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It will never be said that a Democratic–Republic form of government is a static, boring endeavor. The 90 day 2017 Legislative Session begins next Wednesday January 4th and ends June 2nd. Since a speaker will have not yet been elected, the first day of Session will be led by Lieutenant Governor Foley. The proceedings begin with Chief Justice Heavican swearing in to office the 17 new and 8 reelected senators.
The other major business of the day is the election of leadership positions in the Legislature. But before that can occur, a majority of senators must approve the temporary rules (those of the previous Session) that govern the legislative process. New rule changes are normally done a few days later through recommendations by the Rules Committee and approved by the body before floor debate begins.
There is one continuous issue that may cause a rejection of the temporary rules: the practice, began in the 1970s, of secret ballots for leadership. It’s the only vote taken by senators that is kept from the public. There may be an attempt to amend the rules to change this policy. The problem is that to do so means there will be no rules on the floor of the legislature until the temporary rules are accepted. Chaos could ensue.
I am for public votes; you should know who I support for leadership. In fact, that this is even an issue amazes me. How can anyone be against transparency in the action of elected officials? There is not a senator in the body who does not know who I support for leadership positions. But that is not true of all, it only takes a few power hungry individuals who will attempt to garner support for chairmanships by purposely telling two colleagues running for another committee chair that they will support them, but in secret can hide the truth from one of them. Human nature does not change with elected office, if anybody needs the guidance of transparency, it is a politician. If an attempt is made, I will vote for transparency, but I would much prefer that we do it through the Rules Committee process. Secret government actions breed suspicion, not trust. Either way, we will post our leadership votes on our legislative website.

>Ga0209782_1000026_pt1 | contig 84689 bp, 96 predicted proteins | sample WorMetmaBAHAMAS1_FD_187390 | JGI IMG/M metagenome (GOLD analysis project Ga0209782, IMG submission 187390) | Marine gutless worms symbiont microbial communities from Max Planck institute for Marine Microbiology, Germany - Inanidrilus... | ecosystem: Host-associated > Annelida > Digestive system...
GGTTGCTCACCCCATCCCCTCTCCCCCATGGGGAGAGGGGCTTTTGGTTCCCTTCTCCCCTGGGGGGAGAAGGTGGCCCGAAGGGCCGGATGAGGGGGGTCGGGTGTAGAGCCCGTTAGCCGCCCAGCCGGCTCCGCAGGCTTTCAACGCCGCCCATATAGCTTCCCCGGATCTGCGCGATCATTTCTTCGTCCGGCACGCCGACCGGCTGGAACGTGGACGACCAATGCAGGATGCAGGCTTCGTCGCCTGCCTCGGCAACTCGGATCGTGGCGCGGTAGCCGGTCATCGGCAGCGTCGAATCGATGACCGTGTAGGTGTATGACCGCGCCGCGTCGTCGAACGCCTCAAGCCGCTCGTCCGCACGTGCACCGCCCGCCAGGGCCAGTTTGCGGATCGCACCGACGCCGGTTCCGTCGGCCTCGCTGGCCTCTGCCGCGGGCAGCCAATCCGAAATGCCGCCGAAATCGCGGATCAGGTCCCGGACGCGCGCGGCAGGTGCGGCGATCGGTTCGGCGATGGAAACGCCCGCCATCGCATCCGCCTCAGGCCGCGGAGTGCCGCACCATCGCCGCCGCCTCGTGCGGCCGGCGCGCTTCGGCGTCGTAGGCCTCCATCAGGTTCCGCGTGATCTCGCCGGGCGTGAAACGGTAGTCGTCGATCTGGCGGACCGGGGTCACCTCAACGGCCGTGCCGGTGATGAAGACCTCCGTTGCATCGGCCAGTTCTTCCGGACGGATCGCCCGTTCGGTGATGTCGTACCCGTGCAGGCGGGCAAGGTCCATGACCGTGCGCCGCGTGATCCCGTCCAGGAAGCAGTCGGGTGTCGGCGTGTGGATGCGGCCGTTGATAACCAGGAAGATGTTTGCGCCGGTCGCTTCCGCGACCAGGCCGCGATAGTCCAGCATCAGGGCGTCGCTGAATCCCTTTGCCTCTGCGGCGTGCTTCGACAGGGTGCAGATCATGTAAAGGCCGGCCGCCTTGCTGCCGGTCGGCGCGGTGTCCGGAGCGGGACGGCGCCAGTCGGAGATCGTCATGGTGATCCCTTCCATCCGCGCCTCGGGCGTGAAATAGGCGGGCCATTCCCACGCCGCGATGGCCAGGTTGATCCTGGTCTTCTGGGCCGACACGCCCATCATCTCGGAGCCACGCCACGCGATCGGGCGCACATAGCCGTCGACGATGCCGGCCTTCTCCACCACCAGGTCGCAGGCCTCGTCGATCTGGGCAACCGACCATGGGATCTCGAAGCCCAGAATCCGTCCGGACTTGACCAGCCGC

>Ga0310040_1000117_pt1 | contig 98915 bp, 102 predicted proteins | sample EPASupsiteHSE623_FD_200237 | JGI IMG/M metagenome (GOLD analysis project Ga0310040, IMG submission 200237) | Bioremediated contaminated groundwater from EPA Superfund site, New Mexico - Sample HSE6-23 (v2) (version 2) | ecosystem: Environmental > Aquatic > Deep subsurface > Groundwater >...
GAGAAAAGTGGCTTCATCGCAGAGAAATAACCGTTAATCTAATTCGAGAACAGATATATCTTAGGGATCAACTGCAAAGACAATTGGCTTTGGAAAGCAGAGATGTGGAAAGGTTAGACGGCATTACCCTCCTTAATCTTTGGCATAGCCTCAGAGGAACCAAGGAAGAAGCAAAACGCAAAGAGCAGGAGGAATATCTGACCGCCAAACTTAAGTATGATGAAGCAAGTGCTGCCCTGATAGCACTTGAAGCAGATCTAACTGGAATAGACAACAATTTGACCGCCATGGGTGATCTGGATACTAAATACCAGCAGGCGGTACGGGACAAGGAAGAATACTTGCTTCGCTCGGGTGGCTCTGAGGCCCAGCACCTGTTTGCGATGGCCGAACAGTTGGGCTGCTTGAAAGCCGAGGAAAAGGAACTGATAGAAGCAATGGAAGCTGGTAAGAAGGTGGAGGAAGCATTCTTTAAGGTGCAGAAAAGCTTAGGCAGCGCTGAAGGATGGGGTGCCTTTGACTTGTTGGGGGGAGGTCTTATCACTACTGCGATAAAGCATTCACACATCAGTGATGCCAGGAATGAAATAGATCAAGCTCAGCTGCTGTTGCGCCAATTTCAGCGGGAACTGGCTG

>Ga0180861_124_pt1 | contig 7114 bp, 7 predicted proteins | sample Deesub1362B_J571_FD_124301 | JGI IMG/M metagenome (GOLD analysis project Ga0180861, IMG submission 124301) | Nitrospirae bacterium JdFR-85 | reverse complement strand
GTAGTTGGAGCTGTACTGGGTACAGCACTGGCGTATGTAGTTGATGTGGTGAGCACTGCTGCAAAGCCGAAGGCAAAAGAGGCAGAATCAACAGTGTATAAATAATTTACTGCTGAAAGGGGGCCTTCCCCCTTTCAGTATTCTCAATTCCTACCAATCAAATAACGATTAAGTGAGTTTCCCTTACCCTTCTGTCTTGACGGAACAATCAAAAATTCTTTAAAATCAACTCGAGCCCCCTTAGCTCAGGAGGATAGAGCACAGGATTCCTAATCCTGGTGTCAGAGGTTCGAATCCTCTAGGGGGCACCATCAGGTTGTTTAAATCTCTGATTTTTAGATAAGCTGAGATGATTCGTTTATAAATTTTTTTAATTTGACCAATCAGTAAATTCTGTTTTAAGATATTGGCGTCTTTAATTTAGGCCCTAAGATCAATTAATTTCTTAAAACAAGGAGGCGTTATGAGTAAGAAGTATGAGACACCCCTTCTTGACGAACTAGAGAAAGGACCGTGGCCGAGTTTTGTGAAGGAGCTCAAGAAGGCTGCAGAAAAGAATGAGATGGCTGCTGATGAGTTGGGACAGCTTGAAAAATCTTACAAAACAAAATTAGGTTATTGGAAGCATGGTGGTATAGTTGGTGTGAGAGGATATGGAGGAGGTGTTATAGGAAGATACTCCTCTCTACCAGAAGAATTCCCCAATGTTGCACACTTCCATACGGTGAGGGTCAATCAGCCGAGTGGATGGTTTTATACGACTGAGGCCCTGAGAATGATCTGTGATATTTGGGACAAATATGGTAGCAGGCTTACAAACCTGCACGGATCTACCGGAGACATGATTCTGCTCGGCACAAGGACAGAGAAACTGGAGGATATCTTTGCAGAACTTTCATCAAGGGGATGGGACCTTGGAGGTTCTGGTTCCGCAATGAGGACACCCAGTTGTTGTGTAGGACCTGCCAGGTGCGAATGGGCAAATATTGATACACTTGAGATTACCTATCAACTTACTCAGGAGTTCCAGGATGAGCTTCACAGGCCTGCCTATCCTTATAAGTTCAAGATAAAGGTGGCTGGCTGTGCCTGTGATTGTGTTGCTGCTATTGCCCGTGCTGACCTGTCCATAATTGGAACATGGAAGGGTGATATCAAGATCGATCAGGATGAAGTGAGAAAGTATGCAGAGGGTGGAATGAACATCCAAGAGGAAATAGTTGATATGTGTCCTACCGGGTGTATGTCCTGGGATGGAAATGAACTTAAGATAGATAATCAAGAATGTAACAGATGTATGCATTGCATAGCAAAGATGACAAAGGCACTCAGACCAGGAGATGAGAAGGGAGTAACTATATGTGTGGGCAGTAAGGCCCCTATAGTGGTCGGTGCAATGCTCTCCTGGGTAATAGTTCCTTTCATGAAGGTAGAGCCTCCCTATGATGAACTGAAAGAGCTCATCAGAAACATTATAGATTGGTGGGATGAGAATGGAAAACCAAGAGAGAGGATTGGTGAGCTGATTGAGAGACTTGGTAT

First, the Speaker of the Legislature is elected, then comes the election of 17 committee chairs in alphabetic order starting with Agriculture and ending with Urban Affairs. I am running for the Chairmanship of Education. I believe because of my colleagues, who have offered their support, we will have more than the 25 votes needed. The old joke on first day is: it’s the only day of Session when there are not 49 senators but instead 50, since every candidate has been told they have the support of 25.
Things going forward will move fast. First, we will address the Governor’s recommendation on the budget shortfall for the remaining fiscal year through June. Within 10 days, senators must submit their legislative bills. I will submit bills dealing with NCORPE, TIF, parental rights, property taxes, oversight of the State’s Tourism Commission, and add clarification to transparency and public notification requirements of laws governing elected local boards. As the session begins there will be others as constituents bring issues forward.
I was recently asked by a member of the press: Is it not odd that a State Senator is in conflict with local leaders of the community? He was referring to the use of TIF. My reply was simple; what is your definition of local leaders? Mine includes local elected officials. As of yet, I have not had a county commissioner, city councilman, school board member, or any other elected official confront my position on TIF, or for that matter, NCORPE. I assume as good public servants they govern using present law, but do not oppose enactment of better law. Other leaders are the business owners who pay their property taxes in support of their community, farmers who are stewards of our groundwater, religious leaders whose concern is morality, and parents who lead their families. Those are the local leaders whose advice I take into account.
Please do not hesitate to contact my office email@example.com or 402-471-2729 with any comments, questions, or concerns.